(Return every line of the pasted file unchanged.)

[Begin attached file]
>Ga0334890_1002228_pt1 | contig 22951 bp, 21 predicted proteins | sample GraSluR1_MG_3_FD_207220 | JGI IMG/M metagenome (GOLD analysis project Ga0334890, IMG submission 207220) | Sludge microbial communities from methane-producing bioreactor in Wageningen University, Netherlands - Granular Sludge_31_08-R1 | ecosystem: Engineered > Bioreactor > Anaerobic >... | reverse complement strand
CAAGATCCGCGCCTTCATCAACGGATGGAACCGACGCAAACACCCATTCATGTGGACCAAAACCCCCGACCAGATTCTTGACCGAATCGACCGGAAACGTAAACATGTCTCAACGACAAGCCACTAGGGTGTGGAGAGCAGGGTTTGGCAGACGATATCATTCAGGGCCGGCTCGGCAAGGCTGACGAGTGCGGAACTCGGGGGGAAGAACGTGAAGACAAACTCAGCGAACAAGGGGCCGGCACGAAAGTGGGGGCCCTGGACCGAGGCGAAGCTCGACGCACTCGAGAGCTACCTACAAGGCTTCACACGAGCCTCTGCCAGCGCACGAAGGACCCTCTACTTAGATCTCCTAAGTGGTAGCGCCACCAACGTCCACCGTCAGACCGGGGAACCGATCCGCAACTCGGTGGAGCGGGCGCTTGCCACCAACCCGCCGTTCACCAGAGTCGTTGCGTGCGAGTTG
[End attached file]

>Ga0334890_1002228_pt1 | contig 22951 bp, 21 predicted proteins | sample GraSluR1_MG_3_FD_207220 | JGI IMG/M metagenome (GOLD analysis project Ga0334890, IMG submission 207220) | Sludge microbial communities from methane-producing bioreactor in Wageningen University, Netherlands - Granular Sludge_31_08-R1 | ecosystem: Engineered > Bioreactor > Anaerobic >... | reverse complement strand
CAAGATCCGCGCCTTCATCAACGGATGGAACCGACGCAAACACCCATTCATGTGGACCAAAACCCCCGACCAGATTCTTGACCGAATCGACCGGAAACGTAAACATGTCTCAACGACAAGCCACTAGGGTGTGGAGAGCAGGGTTTGGCAGACGATATCATTCAGGGCCGGCTCGGCAAGGCTGACGAGTGCGGAACTCGGGGGGAAGAACGTGAAGACAAACTCAGCGAACAAGGGGCCGGCACGAAAGTGGGGGCCCTGGACCGAGGCGAAGCTCGACGCACTCGAGAGCTACCTACAAGGCTTCACACGAGCCTCTGCCAGCGCACGAAGGACCCTCTACTTAGATCTCCTAAGTGGTAGCGCCACCAACGTCCACCGTCAGACCGGGGAACCGATCCGCAACTCGGTGGAGCGGGCGCTTGCCACCAACCCGCCGTTCACCAGAGTCGTTGCGTGCGAGTTG